A correspondent writes:
There is a time to hit the bear and a time to run. We’ve had many opportunities to hit the North Korean bear and have not, and are now left with poor choices.
I agree that the U.S. now seems to be left with poor choices, having failed to act decisively in the past.
I doubt that any U.S. president, even including Trump, wants to be responsible for the devastation that would follow a preemptive attack (of any kind) on North Korea. Therefore, I believe that an ICBM-equipped North Korea is probably in our future.
Does that mean a nuclear exchange with North Korea is in our future? It depends on whether Kim Jong-un is actually crazy or just a canny loudmouth. (I suspect the latter to be true.) However, if Kim does get trigger-happy, the resulting war will be a short one. North Korea will be devastated; South Korea will suffer greatly; and there may be collateral damage to Japan, Guam, Hawaii, and even the U.S. mainland.
How far the damage spreads will depend on how soon Kim pulls the trigger. The sooner he does, the less time there will be for the installation of effective missile defenses, but the less time there will be for Kim to deploy effective long-range missiles. So if he is going to pull the trigger, it’s probably best (at least for mainlanders) if he pulls it sooner rather than later.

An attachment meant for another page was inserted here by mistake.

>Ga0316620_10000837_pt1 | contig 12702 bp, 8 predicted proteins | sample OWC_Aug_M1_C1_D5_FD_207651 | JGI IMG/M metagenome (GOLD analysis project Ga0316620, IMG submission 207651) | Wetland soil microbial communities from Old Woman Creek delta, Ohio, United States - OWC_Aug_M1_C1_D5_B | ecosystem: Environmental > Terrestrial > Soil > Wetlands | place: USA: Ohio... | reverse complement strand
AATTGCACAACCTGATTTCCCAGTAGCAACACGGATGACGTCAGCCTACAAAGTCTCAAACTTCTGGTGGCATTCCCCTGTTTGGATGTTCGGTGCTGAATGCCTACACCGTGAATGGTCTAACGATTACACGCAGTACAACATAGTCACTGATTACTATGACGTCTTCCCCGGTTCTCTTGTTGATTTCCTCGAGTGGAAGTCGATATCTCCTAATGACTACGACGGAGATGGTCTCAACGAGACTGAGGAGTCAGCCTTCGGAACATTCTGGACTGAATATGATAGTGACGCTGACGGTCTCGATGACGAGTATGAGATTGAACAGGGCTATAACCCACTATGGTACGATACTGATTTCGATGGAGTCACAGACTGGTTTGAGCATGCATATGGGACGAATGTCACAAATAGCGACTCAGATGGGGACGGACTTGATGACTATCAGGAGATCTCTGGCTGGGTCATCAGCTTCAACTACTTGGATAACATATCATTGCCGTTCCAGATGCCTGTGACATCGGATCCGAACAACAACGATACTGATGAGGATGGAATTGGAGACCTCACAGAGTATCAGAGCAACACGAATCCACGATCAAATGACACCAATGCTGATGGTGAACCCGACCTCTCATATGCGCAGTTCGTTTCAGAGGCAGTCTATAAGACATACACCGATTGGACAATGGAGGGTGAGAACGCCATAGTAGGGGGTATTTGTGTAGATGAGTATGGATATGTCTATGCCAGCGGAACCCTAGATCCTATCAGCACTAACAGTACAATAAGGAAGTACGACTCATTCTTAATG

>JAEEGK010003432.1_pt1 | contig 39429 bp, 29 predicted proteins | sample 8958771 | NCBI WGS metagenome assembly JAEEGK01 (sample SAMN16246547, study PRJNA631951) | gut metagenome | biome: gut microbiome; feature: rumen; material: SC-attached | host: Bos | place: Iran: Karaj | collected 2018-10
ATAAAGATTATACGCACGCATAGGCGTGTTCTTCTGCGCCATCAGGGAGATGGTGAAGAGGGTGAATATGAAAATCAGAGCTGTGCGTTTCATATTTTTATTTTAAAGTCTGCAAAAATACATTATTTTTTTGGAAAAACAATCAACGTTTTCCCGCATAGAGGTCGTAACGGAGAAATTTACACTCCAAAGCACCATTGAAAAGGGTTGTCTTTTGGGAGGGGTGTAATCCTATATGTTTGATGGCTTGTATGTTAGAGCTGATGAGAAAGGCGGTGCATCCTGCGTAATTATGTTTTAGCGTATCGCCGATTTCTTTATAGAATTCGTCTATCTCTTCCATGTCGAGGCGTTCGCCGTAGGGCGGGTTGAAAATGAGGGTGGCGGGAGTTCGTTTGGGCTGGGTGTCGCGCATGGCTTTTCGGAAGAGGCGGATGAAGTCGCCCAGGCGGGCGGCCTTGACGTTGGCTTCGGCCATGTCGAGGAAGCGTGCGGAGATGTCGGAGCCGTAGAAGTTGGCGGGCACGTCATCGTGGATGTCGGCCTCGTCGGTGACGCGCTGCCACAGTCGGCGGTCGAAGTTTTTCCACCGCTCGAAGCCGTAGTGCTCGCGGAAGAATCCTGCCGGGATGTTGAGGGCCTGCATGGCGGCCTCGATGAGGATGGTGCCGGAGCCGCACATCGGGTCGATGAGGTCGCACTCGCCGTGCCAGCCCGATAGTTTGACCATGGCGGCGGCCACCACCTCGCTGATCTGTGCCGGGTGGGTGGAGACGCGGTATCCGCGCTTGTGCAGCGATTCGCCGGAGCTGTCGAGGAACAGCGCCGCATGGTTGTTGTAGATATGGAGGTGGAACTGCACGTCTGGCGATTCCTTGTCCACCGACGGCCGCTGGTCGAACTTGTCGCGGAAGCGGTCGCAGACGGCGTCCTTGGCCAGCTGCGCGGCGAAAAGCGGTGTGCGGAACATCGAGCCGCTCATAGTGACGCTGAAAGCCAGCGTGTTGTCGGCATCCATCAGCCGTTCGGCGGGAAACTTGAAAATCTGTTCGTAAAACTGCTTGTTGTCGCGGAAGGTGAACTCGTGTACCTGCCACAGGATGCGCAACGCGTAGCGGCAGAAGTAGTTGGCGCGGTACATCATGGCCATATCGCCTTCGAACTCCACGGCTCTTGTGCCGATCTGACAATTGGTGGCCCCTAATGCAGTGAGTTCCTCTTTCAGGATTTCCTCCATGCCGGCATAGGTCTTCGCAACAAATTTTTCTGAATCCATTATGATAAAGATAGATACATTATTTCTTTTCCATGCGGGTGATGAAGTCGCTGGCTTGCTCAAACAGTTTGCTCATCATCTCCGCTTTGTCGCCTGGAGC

But if Kim is really canny, as I suspect, he will never pull the trigger. Instead, he will use his growing offensive capability as blackmail in any military or economic confrontations with his Asian neighbors. The fact that he seems crazy gives him an advantage in such situations; it leads people to believe that he will actually pull the trigger.
A Grand Strategy for the United States
The Folly of Pacifism
Why We Should (and Should Not) Fight
Rating America’s Wars
Transnationalism and National Defense
The Folly of Pacifism, Again
Patience as a Tool of Strategy
The War on Terror, As It Should Have Been Fought
Preemptive War and Iran
Some Thoughts and Questions about Preemptive War
The World Turned Upside Down
The Old Normal
My Defense of the A-Bomb
Today’s Lesson in Economics: How to Think about War
Much Ado about Civilian Control of the Military
Presidents and War
LBJ’s Dereliction of Duty